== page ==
US charges Iranian company and executives with sanctions violations

The Wall Street Journal | Mengqi Sun: The U.S. charged an Iranian online financial services company and two of its senior executives with violating U.S. sanctions on Iran, U.S. prosecutors said.

Seyed Sajjad Shahidian, Vahid Vali and the company, Payment24, were criminally charged with conspiracy to commit offenses against the U.S., money laundering, identity theft and wire fraud, according to an indictment unsealed Monday in federal court in Minnesota.

Mr. Shahidian, the company’s 33-year-old founder and chief executive, was arrested and extradited from the United Kingdom and was arraigned Monday, prosecutors said. He pleaded not guilty, according to court documents. A public defender representing him didn’t immediately respond to a request for comment.

Mr. Vali, 33, the company’s chief operating officer, is at large, according to prosecutors. Efforts to find verified contact information for Mr. Vali were unsuccessful. The company didn’t immediately respond to a request for comment.

Prosecutors alleged that Payment24, which had about 40 employees with offices in Iran, primarily helped Iranian citizens circumvent U.S. sanctions to conduct transactions with U.S.-based businesses from about 2009 to November 2018, such as purchasing computer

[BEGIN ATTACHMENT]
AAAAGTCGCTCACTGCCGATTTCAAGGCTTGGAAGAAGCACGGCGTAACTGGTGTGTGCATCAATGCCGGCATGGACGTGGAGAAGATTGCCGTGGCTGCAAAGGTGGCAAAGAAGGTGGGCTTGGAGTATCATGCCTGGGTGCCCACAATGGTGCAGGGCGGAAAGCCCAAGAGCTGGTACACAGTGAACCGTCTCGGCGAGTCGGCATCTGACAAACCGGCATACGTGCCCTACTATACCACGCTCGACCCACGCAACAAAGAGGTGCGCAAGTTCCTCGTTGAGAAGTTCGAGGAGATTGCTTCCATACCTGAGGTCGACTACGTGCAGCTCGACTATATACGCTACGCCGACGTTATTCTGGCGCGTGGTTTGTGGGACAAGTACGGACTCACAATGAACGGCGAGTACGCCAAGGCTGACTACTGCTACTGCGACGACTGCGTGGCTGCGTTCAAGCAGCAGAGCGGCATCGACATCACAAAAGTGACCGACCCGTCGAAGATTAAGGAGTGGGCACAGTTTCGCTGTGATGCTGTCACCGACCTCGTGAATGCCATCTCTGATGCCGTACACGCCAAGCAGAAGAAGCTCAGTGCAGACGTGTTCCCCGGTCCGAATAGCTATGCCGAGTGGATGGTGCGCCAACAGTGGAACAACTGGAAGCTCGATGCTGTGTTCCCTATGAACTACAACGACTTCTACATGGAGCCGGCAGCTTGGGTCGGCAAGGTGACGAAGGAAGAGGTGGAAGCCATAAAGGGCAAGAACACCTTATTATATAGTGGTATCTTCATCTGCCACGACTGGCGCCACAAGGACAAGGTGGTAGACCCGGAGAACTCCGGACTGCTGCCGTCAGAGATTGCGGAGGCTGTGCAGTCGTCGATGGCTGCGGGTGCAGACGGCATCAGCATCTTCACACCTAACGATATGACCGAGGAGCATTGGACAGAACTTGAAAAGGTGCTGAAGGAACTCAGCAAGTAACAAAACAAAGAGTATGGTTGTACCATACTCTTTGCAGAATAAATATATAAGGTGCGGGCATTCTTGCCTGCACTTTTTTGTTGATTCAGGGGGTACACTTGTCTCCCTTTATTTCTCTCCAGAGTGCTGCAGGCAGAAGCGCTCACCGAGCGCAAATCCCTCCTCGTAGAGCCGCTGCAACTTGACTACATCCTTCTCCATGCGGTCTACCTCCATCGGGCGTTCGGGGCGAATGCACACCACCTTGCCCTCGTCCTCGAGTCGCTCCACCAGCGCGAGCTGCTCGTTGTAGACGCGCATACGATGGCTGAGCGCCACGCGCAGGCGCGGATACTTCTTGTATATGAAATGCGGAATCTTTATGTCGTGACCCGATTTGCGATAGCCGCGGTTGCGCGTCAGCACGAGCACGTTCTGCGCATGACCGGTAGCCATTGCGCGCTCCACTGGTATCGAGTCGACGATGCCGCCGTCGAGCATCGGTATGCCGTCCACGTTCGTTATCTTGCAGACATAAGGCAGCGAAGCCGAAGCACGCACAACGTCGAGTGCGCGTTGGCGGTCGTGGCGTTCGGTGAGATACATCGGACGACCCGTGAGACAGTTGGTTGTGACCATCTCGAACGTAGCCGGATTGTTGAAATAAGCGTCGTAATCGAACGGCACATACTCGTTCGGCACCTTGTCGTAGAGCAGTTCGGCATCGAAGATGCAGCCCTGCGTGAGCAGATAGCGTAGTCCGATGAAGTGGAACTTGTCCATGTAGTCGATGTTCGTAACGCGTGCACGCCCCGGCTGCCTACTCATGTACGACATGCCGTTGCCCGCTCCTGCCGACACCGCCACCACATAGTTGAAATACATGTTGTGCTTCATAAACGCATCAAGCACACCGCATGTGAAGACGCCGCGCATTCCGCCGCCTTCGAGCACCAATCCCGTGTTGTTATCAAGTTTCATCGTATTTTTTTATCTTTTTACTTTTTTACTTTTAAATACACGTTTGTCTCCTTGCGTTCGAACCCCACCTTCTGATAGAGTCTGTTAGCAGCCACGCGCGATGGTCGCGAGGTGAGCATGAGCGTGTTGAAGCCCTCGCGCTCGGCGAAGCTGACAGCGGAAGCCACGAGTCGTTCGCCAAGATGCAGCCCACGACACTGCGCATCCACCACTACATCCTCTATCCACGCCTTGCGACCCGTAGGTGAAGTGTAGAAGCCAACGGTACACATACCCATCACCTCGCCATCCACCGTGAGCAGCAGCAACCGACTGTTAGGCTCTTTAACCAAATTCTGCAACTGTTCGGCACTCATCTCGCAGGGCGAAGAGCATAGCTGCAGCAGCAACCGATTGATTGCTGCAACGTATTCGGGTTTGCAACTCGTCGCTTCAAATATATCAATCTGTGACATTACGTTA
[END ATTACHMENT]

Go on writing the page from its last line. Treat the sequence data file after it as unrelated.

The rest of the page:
software, software licenses and computer servers. The U.S. has broad sanctions on Iran, prohibiting exports of U.S. goods, technology or services to Iran.

The company allegedly sold a package on its website, which included a PayPal account, a remote IP address from the United Arab Emirates, a Visa gift card and a fraudulent ID card and address receipt, to help Iranian clients make online purchases from U.S.-based businesses, according to the indictment.

A representative for PayPal didn’t immediately provide a comment. Visa didn’t immediately respond to a request for comment.

Prosecutors said Messrs. Shahidian and Vali made misrepresentations to U.S. businesses about the destinations of the goods. Mr. Shahidian also allegedly used false residency information and fake passports to obtain payment processing accounts from U.S. companies, prosecutors said.

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